Summary: Given the current media spotlight on racist patterns of violence, it's easy to lose sight of more subtle forms of racism. For instance, a daily barrage of media featuring white protagonists simply becomes an unremarked upon backdrop of everyday life, like the piped elevator music that cajoles one into humming along despite being ambivalent about the tune. One racist backdrop might be the book covers one encounters at a typical bookstore. For instance, one analyst found that in 2011 a white person was featured on roughly 90% of all young adult book covers, whereas a Person of Color could only be found on somewhere between 10% and 15% of covers. The quiet tendency to whitewash media is but one reason why representations of whiteness have come to dominate the media landscape. Black and brown characters in popular books are routinely rewritten as white characters in Hollywood film adaptations. And speaking of film and television, one 2013 study found that while whites comprised 63% of the population, they were featured on the evening cable news shows 79% of the time. • The point is not to simply draw attention to the disproportionate number of roles being written for white men and women, or the fact that whites are being given more of a voice in popular media. Instead, my aim is to simply point out that visual media, such as advertising, television, and film, play a key role in promoting the idea of whiteness as the default or universal human. More pointedly, such visual media reinforce the idea that People of Color are deviations, somehow not fully compatible with the human ideal. • Consider the phrasing, "normal to dark skin," recently spotted on a bottle of Dove body lotion. It escapes most people's attention that "normal" is being used as a synonym for "white." Whiteness is the default. In the above comedy sketch from Saturday Night Live, Sasheer Zamata points out a second example of how whiteness becomes normalized in the selection of emojis used in texting. Not one of the more than 800 emojis depicts a Black person, and as Zamata notes, "Unicode, the company that creates emojis, thought that instead of one black person we needed two different kinds of dragons, nine different cat faces, three generations of a white family. And all the hands are white, too. Even the Black power fist is white!"
Submitted by: Lester Andrist
Tags: children/youth, class, education, inequality, cultural capital, first-gen, social mobility, 00 to 05 mins
Access: New York Times
Summary: This video and the accompanying NYT article analyze the experiences of students who are the first in their family to attend college (i.e. first-gen students). It addresses the challenges that students face, including not knowing how to network, discomfort in talking with professors, not having parents to help them navigate higher education, not having money to buy appropriate clothes for professional interviews, and needing to work while attending college. In sociological terms, these reflect inequalities in both economic capital (e.g. needing to work) and cultural capital (e.g. not having the knowledge and disposition necessary for navigating professional institutions). The video also mentions positive parts of the first-gen experience, such as knowing how to do their own laundry and other basic skills for independently taking care of oneself, and having empathy for others who struggle. It addresses issues of identity, including how some students actively conceal a first-gen identity, difficulties communicating the experience to family, but also having pride in (and "coming out" as) first-gen. These issues of identity and experience in both college and professional life are insightfully explored in Alfred Lubrano's book, Limbo: Blue Collar Roots, White Collar Dreams. Other resources on first-gen students include this Chronicle of Higher Education report and Social Class on Campus: Theories and Manifestations (Barratt 2011). The video also documents Brown's first conference for inter-ivy first-gen students, organized by the student group 1vyG at Brown, where students shared their first-gen experiences. While the video focuses on first-gen students from ivy-league Brown University, the experiences translate to other institutional contexts as well (I can attest to this as a first-gen student myself!).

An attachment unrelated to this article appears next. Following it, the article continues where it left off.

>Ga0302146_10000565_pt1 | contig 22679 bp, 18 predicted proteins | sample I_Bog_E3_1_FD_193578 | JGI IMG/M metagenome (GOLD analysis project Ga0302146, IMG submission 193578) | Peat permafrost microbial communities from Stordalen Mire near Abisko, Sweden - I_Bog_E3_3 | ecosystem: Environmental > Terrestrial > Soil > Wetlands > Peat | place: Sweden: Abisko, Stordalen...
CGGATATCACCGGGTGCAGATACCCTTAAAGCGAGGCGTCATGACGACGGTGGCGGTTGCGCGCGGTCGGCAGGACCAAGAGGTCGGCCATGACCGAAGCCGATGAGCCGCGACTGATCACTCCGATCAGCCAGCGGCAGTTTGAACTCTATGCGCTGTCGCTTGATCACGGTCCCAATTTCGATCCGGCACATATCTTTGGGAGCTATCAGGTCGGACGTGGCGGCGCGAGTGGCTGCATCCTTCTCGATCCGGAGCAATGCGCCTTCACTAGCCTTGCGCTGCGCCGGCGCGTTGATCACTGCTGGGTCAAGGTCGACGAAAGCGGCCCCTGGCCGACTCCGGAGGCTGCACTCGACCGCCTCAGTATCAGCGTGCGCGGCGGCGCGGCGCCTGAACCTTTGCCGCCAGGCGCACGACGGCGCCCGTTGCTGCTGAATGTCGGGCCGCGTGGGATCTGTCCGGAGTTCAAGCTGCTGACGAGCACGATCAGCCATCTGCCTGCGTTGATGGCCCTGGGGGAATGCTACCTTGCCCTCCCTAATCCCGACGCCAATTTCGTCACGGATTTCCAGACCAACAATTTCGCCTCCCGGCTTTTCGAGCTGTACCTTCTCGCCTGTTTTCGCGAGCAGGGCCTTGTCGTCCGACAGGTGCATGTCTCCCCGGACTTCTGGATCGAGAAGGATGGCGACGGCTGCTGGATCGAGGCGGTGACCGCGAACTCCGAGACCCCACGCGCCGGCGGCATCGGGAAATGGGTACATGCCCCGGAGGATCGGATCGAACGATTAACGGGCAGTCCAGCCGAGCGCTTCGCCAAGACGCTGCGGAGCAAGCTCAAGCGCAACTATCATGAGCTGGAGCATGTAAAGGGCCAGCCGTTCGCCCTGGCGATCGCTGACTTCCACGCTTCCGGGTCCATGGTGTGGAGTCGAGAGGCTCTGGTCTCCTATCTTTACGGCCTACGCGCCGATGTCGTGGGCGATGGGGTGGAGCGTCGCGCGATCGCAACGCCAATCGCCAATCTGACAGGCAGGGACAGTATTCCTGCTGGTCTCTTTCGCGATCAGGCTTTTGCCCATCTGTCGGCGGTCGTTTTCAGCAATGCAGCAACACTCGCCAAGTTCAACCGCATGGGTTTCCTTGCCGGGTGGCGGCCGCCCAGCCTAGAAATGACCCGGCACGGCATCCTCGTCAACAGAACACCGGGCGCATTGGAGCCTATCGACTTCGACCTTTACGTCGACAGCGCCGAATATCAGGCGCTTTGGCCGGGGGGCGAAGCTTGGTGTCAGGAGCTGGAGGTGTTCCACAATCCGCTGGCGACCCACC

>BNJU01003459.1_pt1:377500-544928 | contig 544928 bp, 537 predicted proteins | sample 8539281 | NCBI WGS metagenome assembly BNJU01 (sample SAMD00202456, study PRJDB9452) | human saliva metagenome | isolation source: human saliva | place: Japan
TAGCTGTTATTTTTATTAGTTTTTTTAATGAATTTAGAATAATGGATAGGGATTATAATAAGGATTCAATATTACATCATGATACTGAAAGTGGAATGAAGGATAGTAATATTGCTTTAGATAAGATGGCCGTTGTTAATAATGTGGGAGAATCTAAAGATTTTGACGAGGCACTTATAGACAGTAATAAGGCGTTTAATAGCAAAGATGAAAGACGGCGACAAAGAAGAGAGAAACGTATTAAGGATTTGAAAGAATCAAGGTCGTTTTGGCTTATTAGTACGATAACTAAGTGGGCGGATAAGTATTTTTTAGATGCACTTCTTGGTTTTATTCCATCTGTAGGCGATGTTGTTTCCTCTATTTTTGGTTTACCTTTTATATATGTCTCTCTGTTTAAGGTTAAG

Submitted By: Paul Dean
Tags: class, children/youth, culture, inequality, theory, bourdieu, cultural capital, institutions, the wire, 00 to 05 mins
Summary: In this clip from season 4 of The Wire, the troubled youth discuss what makes a good "corner boy" and illustrates how cultural capital works. As demonstrated in the clip (and throughout season 4), they lack the cultural capital of professional settings. For example, they speak out of turn, disrespect authority, and speak inappropriately for the context.
But when Bunny Colvin asks the students what makes a good "corner boy," the students come alive and quickly describe the necessary traits: "keep the count straight," "don't trust nobody"; and "keep your eyes open." Their knowledge about, and interest in, working the corner illustrates the cultural capital that the teenagers possess. It is useful in navigating the streets and being a successful member of the drug-dealing gang hierarchy. The issue is that broader society does not value this form of cultural capital, which is possessed more by poor, inner-city children. Instead, society values the kinds of cultural capital that are more common middle-class suburban schools and families. In other words, the problem is not that the boys do not have any skills, but they do not have a certain type of skills. For a complementary example from The Wire, watch the restaurant scene, in which these same children lack the cultural capital necessary for eating at a fancy restaurant. The kind of knowledge and skills necessary for that setting (e.g. knowing appropriate behavioral norms, understanding menu items, being comfortable in that setting) could be helpful in a professional job interview or networking. The different values placed on cultural capital more common among middle-class families illustrate how they are more likely to reproduce their class position, thus reinforcing the class structure across generations. Like the unequal distribution of wealth, or high-quality schools, inequalities in cultural capital help to shape different economic opportunities and mobility.
Submitted By: Paul Dean